Voyagers setting out to discover the world of specialty coffee can place a pin on St. Charles, Missouri, where Course Coffee Roasters has opened its first brick-and-mortar shop.
Literal bricks and mortar contribute to the timeless and homey interior feel of the space located in St. Charles’ historic Frenchtown district, where co-owners Brandon Runk, Sarah Runk and Andrew Mueller aimed to preserve the distinct elements of the past while offering modern comforts.
“Our space was very intentional and evolved based on the unique pieces we found,” Brandon Runk told DCN. “Each piece brings beauty, color and unique art to the space. We leaned into copper accents and dark, vibrant blue, based on an old bus seat we found at Habitat for Humanity. It has been a fun adventure to piece together and create our home.”
Vintage methods also meet modern quality standards behind the Course Coffee bar, where a manual lever La Nuova Era machine anchors the espresso program and Chemex, V60 and French press are the techniques used for brewed coffees.
“A manual machine allows for artisanship and true barista skills,” Runk said. “We are purists at heart, and value the skills behind the craft.”
Batches of a featured single-origin coffee made in the Chemex are kept ready for grab-and-go cups, while no fewer than three coffees from a wide variety of global origins are available as whole beans, single-cup brews or tasting flights. Beans in flights can be either customers’ or roaster’s choice.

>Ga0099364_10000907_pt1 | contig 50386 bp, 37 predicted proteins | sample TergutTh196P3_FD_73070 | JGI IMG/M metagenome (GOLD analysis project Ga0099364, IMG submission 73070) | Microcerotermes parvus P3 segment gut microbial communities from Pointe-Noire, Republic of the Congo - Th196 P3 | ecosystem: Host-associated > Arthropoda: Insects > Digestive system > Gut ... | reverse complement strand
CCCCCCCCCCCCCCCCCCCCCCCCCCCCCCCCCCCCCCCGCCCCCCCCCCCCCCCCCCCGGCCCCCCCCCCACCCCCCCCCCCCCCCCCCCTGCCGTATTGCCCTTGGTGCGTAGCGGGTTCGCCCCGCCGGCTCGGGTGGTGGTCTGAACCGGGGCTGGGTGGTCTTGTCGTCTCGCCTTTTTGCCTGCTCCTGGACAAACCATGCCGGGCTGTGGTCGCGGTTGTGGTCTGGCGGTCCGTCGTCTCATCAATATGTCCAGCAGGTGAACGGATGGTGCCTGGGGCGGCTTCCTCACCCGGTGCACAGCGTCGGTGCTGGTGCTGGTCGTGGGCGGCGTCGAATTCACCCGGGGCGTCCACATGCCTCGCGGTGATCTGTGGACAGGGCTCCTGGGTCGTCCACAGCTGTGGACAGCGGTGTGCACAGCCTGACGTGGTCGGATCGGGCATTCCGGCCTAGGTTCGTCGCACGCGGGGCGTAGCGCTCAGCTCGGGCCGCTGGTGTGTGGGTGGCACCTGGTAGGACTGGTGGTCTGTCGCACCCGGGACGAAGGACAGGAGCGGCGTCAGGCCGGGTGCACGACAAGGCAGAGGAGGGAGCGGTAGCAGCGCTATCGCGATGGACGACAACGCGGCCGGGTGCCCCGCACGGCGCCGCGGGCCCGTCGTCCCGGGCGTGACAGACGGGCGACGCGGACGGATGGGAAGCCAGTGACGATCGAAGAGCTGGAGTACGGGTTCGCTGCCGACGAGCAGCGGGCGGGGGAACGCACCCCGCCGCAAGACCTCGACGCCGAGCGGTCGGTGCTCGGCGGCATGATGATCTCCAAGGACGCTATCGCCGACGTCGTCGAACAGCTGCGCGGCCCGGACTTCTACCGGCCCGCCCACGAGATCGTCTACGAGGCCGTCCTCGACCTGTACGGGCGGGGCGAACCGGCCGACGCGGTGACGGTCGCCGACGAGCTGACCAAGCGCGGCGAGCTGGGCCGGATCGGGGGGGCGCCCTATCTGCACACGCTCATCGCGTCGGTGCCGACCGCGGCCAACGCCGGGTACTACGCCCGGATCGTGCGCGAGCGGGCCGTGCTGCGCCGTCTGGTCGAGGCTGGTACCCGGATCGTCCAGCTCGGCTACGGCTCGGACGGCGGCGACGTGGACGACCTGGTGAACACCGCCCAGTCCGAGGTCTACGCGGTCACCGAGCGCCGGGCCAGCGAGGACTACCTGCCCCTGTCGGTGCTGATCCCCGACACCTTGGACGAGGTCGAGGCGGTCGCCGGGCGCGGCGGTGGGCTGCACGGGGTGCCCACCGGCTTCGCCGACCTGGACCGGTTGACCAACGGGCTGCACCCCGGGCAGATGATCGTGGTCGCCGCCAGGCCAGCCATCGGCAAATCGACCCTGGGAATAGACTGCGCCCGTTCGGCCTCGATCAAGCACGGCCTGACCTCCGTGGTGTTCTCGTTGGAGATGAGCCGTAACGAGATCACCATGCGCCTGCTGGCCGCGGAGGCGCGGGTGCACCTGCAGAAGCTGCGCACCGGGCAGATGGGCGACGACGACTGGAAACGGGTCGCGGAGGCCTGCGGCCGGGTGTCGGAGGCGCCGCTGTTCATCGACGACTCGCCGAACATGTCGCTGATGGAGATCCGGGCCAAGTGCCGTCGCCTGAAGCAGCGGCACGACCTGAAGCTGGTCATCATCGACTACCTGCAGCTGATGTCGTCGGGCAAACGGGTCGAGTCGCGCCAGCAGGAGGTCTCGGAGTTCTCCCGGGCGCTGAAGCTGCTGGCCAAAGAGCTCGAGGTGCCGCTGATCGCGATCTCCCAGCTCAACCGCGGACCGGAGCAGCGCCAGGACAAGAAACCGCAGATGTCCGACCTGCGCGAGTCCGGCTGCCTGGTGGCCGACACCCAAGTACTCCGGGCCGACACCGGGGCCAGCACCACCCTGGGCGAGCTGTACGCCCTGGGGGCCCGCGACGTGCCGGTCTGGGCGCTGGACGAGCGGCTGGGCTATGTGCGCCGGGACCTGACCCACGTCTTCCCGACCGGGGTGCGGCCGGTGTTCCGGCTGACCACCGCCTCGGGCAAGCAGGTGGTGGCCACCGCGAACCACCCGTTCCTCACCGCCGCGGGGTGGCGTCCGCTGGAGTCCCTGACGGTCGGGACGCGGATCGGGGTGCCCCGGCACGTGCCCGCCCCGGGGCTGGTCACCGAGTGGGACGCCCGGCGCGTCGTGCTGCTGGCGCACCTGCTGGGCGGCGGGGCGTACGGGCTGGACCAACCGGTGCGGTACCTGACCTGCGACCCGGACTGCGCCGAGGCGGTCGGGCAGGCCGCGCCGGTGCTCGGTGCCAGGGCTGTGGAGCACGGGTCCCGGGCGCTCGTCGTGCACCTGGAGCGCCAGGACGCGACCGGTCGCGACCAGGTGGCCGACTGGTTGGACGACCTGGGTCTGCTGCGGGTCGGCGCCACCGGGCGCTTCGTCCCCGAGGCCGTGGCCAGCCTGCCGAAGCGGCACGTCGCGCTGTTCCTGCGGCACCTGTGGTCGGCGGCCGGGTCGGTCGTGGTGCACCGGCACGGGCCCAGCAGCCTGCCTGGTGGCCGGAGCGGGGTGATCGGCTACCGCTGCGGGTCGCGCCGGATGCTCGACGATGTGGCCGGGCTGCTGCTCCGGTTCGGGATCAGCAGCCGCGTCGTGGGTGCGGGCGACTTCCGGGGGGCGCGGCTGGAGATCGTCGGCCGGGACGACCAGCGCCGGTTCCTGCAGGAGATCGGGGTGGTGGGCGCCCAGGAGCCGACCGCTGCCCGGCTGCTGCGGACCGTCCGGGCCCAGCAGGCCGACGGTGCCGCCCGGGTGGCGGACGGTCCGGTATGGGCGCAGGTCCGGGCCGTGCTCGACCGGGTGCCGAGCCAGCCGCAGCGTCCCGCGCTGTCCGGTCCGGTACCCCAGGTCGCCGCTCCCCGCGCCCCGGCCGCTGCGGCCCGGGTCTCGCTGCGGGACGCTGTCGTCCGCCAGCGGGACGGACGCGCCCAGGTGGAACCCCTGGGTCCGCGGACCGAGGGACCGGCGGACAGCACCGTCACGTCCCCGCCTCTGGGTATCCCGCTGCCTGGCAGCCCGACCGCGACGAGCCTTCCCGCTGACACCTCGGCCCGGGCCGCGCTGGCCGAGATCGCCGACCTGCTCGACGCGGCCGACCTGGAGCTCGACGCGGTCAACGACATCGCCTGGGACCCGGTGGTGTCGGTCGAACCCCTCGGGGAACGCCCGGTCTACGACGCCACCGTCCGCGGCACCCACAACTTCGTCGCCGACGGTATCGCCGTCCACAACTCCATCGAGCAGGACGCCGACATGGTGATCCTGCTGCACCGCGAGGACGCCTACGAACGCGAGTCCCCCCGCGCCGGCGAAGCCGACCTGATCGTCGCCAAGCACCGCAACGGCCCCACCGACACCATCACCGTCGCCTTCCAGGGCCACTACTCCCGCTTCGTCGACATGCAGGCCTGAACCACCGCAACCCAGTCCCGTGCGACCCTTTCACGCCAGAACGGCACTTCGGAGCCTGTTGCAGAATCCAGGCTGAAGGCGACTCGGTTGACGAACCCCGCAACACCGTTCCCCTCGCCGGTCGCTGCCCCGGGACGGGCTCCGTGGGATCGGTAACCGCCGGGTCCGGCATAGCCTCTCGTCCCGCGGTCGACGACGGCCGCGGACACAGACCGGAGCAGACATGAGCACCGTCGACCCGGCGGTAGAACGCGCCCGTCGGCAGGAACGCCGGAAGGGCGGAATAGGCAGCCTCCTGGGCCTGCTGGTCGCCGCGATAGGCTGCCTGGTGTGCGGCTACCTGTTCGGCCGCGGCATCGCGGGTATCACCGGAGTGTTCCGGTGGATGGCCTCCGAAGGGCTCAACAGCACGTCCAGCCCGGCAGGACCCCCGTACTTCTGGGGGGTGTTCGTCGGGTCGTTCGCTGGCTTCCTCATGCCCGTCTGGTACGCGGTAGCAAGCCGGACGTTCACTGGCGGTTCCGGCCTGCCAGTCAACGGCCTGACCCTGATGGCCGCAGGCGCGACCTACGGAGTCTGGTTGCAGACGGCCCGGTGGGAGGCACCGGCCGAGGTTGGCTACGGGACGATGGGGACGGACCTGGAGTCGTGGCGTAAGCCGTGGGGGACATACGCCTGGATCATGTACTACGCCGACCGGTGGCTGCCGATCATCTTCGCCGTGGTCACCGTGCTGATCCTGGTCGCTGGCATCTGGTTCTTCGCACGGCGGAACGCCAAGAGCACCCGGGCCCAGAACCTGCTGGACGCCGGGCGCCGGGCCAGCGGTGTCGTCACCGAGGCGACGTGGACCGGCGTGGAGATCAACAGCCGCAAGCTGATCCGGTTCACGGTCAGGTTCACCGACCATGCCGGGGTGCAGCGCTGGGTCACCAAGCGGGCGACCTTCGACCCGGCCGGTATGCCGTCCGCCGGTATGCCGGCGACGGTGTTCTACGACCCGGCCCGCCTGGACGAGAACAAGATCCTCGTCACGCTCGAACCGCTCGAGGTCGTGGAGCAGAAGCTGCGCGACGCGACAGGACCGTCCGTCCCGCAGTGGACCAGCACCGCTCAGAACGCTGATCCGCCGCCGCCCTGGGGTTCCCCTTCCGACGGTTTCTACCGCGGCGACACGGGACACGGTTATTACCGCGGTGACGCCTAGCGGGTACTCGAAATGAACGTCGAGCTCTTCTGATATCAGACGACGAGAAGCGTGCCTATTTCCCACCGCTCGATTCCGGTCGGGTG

- Coma Coffee is Wide Awake with Expanded Bar and Kitchen Outside St. Louis
- With Ties to Honduras, Coffeestamp Arrives in St. Louis
- Seek Coffee Finds Itself in New Haven, Missouri
For sourcing, Course prioritizes close connections to producers, seeking to deliver fair compensation for farmers and two-way transparency. Coffee trading companies such as Ethiopia specialist Keffa Coffee and Costa Rica-focused Cafe Con Amor have helped facilitate those connections.
“The more transparent and direct the relationship with the importer and the farmers, the better,” said Runk. “All three of us have traveled to various locations around the globe and have seen first-hand the hard work and sacrifice it takes to grow and harvest a coffee crop.”
The Course Coffee bar initially opened in January of 2020 just before the onset of the COVID-19 pandemic in the United States. Now with fewer bumps in the path, Course is planning to increase its capacity with the imminent arrival of a 5-kilo-capacity US Roaster Corp. machine that will live alongside the company’s original 3-kilo Mill City Roasters machine.
“Though the pandemic is not how we thought our first year with a brick and mortar would be, we are grateful and realize this time allowed us to grow and build in time,” said Runk. “We are not looking to expand locations or build a large roasting company, though we are open. We want to present coffee with excellence and continual growth, ever raising the bar.”